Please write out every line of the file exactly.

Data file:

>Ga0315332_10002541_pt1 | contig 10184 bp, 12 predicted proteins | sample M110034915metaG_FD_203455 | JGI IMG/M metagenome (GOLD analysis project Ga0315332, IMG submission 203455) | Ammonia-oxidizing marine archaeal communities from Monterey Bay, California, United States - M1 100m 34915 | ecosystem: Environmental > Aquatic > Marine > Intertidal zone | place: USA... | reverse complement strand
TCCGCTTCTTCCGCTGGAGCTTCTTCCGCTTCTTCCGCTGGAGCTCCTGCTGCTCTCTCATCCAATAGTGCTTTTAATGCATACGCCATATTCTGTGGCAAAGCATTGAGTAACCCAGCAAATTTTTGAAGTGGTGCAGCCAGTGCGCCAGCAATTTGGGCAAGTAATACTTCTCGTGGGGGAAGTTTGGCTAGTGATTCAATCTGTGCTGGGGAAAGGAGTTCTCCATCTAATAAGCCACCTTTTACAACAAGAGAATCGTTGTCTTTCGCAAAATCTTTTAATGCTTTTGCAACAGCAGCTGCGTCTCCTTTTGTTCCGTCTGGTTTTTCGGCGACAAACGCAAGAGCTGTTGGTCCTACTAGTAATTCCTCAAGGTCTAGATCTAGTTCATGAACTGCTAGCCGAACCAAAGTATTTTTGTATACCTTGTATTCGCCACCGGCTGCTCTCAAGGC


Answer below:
>Ga0315332_10002541_pt1 | contig 10184 bp, 12 predicted proteins | sample M110034915metaG_FD_203455 | JGI IMG/M metagenome (GOLD analysis project Ga0315332, IMG submission 203455) | Ammonia-oxidizing marine archaeal communities from Monterey Bay, California, United States - M1 100m 34915 | ecosystem: Environmental > Aquatic > Marine > Intertidal zone | place: USA... | reverse complement strand
TCCGCTTCTTCCGCTGGAGCTTCTTCCGCTTCTTCCGCTGGAGCTCCTGCTGCTCTCTCATCCAATAGTGCTTTTAATGCATACGCCATATTCTGTGGCAAAGCATTGAGTAACCCAGCAAATTTTTGAAGTGGTGCAGCCAGTGCGCCAGCAATTTGGGCAAGTAATACTTCTCGTGGGGGAAGTTTGGCTAGTGATTCAATCTGTGCTGGGGAAAGGAGTTCTCCATCTAATAAGCCACCTTTTACAACAAGAGAATCGTTGTCTTTCGCAAAATCTTTTAATGCTTTTGCAACAGCAGCTGCGTCTCCTTTTGTTCCGTCTGGTTTTTCGGCGACAAACGCAAGAGCTGTTGGTCCTACTAGTAATTCCTCAAGGTCTAGATCTAGTTCATGAACTGCTAGCCGAACCAAAGTATTTTTGTATACCTTGTATTCGCCACCGGCTGCTCTCAAGGC